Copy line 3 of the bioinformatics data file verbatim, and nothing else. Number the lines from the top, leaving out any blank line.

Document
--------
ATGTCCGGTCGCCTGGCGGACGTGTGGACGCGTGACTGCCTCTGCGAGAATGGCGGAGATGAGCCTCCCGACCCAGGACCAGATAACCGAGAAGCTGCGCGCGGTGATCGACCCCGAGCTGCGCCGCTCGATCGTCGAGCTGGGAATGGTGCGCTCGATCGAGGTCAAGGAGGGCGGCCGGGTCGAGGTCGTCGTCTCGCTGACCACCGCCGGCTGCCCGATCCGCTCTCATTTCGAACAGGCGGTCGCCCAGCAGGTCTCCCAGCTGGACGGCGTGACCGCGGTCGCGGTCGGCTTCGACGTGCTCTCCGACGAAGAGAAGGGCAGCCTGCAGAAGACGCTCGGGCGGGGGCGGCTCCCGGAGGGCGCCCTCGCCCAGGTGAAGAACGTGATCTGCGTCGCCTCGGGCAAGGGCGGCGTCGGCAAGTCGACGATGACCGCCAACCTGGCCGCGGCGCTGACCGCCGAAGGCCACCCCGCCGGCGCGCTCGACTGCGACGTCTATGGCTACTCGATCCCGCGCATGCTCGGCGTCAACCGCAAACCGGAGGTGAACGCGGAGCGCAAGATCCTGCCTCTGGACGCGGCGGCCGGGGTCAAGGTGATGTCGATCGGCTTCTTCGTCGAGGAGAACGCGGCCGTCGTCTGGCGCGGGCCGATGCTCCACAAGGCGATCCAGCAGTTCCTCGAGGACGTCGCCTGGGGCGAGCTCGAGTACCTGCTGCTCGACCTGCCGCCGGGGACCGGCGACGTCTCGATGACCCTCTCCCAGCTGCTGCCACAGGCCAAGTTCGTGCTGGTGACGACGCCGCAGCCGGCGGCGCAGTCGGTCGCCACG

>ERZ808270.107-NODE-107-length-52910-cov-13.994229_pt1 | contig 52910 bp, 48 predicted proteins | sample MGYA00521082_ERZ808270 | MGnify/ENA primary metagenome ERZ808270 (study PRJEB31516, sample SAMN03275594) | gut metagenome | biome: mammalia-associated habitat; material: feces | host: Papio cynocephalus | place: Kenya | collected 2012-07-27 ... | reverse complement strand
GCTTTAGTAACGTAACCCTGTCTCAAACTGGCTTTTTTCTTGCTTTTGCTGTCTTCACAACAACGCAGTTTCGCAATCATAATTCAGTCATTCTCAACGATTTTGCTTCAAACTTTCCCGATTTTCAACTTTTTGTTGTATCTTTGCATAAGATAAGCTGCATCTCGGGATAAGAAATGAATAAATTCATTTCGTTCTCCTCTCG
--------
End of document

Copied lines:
GCTTTAGTAACGTAACCCTGTCTCAAACTGGCTTTTTTCTTGCTTTTGCTGTCTTCACAACAACGCAGTTTCGCAATCATAATTCAGTCATTCTCAACGATTTTGCTTCAAACTTTCCCGATTTTCAACTTTTTGTTGTATCTTTGCATAAGATAAGCTGCATCTCGGGATAAGAAATGAATAAATTCATTTCGTTCTCCTCTCG